Researchers at the Perelman School of Medicine found that even a low rate of evictions could significantly increase the spread of COVID-19 throughout the United States.
When tenants are evicted, most people "double up" with other households, contributing to the spread of COVID-19 within households, Penn Medicine News reported. With more people living together, it is hard to follow social distancing measures, which slow community transmission.
“A larger household has more opportunities for the virus to get into the home, and once it’s there, it can spread more,” professor of Epidemiology Michale Levy told Penn Medicine News. “Those two things act multiplicatively and have outsized repercussions on the growth rate of the epidemic.”
In Philadelphia, the confounding impacts of mass unemployment and viral transmission in the home are most prominent in poorer communities of color, Penn Medicine News reported. The researchers found that evictions could cause 53,000 extra infections across the city.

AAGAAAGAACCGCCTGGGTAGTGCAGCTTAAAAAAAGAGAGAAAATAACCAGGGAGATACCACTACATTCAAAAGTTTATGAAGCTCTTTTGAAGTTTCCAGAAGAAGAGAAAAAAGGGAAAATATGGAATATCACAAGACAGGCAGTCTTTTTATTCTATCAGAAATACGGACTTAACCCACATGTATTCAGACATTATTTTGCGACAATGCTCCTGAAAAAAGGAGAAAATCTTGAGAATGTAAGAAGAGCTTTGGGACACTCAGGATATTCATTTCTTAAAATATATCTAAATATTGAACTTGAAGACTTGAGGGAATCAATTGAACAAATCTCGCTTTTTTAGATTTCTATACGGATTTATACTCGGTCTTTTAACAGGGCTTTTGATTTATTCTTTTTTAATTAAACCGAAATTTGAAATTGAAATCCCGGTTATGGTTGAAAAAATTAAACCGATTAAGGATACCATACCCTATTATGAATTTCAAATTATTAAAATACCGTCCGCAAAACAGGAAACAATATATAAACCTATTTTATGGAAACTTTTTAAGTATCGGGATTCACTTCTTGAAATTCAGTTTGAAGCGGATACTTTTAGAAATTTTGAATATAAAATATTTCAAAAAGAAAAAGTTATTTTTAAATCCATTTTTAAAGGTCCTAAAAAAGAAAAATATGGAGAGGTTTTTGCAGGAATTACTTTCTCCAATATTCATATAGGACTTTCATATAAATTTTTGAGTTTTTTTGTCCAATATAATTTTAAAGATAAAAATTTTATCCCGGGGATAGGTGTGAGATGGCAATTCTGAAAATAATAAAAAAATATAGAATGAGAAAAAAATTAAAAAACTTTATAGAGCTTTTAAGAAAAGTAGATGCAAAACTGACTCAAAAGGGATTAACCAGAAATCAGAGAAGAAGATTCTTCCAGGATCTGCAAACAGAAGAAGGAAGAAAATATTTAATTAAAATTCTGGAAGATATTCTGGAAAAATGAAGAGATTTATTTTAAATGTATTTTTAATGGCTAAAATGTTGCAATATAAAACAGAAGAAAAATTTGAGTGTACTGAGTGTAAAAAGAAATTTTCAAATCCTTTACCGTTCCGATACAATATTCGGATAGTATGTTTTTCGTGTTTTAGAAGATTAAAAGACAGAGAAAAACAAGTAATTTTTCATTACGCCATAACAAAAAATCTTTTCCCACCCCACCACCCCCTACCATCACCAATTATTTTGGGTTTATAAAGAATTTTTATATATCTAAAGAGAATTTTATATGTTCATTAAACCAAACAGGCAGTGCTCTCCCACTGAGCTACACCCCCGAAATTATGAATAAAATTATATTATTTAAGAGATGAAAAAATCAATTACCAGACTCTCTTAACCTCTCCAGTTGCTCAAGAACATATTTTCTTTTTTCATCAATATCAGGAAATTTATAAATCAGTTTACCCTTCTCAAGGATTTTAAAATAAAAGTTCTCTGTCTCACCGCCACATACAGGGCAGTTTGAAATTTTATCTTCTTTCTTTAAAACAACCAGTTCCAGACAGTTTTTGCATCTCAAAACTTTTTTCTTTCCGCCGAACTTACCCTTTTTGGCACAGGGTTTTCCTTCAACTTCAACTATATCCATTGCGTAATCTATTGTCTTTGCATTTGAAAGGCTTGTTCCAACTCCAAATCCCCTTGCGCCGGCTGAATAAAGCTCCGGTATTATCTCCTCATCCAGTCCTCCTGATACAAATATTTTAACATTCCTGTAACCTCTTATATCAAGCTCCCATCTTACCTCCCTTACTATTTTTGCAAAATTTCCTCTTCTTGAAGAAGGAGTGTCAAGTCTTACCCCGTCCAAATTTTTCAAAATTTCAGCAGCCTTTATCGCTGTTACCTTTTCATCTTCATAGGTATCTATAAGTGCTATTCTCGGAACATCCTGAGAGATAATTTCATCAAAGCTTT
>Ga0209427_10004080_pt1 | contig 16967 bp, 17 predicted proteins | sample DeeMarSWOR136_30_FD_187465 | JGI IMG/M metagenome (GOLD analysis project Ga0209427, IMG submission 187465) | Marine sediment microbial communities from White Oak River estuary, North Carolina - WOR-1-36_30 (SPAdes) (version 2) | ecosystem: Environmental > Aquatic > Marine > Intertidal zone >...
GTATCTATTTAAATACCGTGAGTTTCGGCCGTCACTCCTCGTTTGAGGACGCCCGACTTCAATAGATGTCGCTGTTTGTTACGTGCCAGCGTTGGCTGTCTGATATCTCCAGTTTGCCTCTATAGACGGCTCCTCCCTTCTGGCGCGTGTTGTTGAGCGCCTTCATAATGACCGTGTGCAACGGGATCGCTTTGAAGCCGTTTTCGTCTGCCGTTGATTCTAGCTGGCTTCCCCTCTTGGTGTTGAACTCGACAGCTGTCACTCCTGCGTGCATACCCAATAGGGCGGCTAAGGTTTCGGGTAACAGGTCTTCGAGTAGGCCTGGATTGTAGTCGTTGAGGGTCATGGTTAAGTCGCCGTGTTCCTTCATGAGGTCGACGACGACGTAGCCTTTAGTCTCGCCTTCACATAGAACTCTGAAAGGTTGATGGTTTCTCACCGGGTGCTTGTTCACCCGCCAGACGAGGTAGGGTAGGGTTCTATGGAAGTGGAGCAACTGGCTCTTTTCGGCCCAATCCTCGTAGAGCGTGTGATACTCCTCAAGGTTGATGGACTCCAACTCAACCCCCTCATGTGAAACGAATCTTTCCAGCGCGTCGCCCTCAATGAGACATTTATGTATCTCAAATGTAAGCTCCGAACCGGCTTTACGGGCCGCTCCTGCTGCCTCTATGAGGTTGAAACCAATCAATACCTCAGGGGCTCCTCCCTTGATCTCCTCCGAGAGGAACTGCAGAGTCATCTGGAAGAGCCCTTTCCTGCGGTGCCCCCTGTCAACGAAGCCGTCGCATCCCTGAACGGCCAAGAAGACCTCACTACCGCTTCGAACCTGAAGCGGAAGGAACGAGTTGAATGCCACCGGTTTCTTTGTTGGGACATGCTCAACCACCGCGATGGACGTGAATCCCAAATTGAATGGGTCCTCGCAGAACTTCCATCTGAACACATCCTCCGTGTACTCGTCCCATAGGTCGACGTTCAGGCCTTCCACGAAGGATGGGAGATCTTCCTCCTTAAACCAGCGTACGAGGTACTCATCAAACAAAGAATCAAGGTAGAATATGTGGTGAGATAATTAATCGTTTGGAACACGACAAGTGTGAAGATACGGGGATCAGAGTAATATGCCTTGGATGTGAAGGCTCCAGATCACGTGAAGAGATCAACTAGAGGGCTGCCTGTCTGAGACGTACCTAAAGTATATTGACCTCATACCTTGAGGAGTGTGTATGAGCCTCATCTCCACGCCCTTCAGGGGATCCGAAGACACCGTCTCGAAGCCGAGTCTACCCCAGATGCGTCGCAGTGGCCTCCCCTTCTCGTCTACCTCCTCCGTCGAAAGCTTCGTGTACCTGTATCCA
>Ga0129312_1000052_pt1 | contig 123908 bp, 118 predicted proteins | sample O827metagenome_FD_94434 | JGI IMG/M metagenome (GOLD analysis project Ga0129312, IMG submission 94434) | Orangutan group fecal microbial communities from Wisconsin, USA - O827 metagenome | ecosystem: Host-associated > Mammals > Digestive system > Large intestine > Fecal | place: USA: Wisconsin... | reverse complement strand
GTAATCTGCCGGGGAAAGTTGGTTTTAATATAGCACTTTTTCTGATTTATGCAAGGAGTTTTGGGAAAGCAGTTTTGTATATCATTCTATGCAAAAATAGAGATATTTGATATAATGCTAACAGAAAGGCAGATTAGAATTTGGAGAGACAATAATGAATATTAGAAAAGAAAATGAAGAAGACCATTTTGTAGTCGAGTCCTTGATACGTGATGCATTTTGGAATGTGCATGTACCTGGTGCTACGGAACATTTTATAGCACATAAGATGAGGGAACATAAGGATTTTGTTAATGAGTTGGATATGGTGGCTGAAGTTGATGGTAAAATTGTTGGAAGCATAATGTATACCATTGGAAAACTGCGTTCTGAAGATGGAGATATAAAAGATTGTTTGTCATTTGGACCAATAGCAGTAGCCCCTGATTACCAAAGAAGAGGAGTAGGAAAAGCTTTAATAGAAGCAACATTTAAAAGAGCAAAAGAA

The Penn Housing Rights Project has worked to defend low-income tenants facing eviction in Philadelphia through direct representation and a tenant support hotline. Philadelphia's response to the ongoing housing crisis continues to change, which has created a challenge that Penn Law School students are trying to combat.
The Aspen Institute found that the United States may be facing its most severe housing crisis in history. In August 2020, researchers predicted that between 30 and 40 million Americans would be at risk of eviction in the coming months.
After President Joe Biden was inaugurated, he signed an executive order extending the moratorium on evictions for renters who fell behind on payments during the pandemic, Forbes reported. The Centers for Disease Control and Prevention authorized the extension through March 31.